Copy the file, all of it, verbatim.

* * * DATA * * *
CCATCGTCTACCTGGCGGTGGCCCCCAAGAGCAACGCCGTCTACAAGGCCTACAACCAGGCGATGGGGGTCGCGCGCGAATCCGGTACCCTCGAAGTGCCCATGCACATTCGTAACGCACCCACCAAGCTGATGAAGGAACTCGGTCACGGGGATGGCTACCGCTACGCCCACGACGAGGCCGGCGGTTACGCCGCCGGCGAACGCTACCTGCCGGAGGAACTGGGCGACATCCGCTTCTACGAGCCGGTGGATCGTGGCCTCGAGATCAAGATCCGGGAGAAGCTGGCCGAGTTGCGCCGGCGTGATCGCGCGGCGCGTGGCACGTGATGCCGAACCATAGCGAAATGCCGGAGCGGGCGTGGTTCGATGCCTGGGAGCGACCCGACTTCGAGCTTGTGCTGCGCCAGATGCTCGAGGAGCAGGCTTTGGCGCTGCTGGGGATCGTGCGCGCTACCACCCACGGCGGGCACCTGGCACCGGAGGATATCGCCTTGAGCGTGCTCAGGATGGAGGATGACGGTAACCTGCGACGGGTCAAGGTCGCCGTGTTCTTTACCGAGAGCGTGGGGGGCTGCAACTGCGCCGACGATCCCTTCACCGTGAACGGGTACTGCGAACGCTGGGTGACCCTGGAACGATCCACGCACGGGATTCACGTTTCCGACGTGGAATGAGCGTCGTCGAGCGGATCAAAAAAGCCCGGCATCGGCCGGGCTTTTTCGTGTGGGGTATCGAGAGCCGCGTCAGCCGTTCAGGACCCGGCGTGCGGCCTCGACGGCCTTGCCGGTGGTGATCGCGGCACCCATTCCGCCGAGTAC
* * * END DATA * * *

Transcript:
CCATCGTCTACCTGGCGGTGGCCCCCAAGAGCAACGCCGTCTACAAGGCCTACAACCAGGCGATGGGGGTCGCGCGCGAATCCGGTACCCTCGAAGTGCCCATGCACATTCGTAACGCACCCACCAAGCTGATGAAGGAACTCGGTCACGGGGATGGCTACCGCTACGCCCACGACGAGGCCGGCGGTTACGCCGCCGGCGAACGCTACCTGCCGGAGGAACTGGGCGACATCCGCTTCTACGAGCCGGTGGATCGTGGCCTCGAGATCAAGATCCGGGAGAAGCTGGCCGAGTTGCGCCGGCGTGATCGCGCGGCGCGTGGCACGTGATGCCGAACCATAGCGAAATGCCGGAGCGGGCGTGGTTCGATGCCTGGGAGCGACCCGACTTCGAGCTTGTGCTGCGCCAGATGCTCGAGGAGCAGGCTTTGGCGCTGCTGGGGATCGTGCGCGCTACCACCCACGGCGGGCACCTGGCACCGGAGGATATCGCCTTGAGCGTGCTCAGGATGGAGGATGACGGTAACCTGCGACGGGTCAAGGTCGCCGTGTTCTTTACCGAGAGCGTGGGGGGCTGCAACTGCGCCGACGATCCCTTCACCGTGAACGGGTACTGCGAACGCTGGGTGACCCTGGAACGATCCACGCACGGGATTCACGTTTCCGACGTGGAATGAGCGTCGTCGAGCGGATCAAAAAAGCCCGGCATCGGCCGGGCTTTTTCGTGTGGGGTATCGAGAGCCGCGTCAGCCGTTCAGGACCCGGCGTGCGGCCTCGACGGCCTTGCCGGTGGTGATCGCGGCACCCATTCCGCCGAGTAC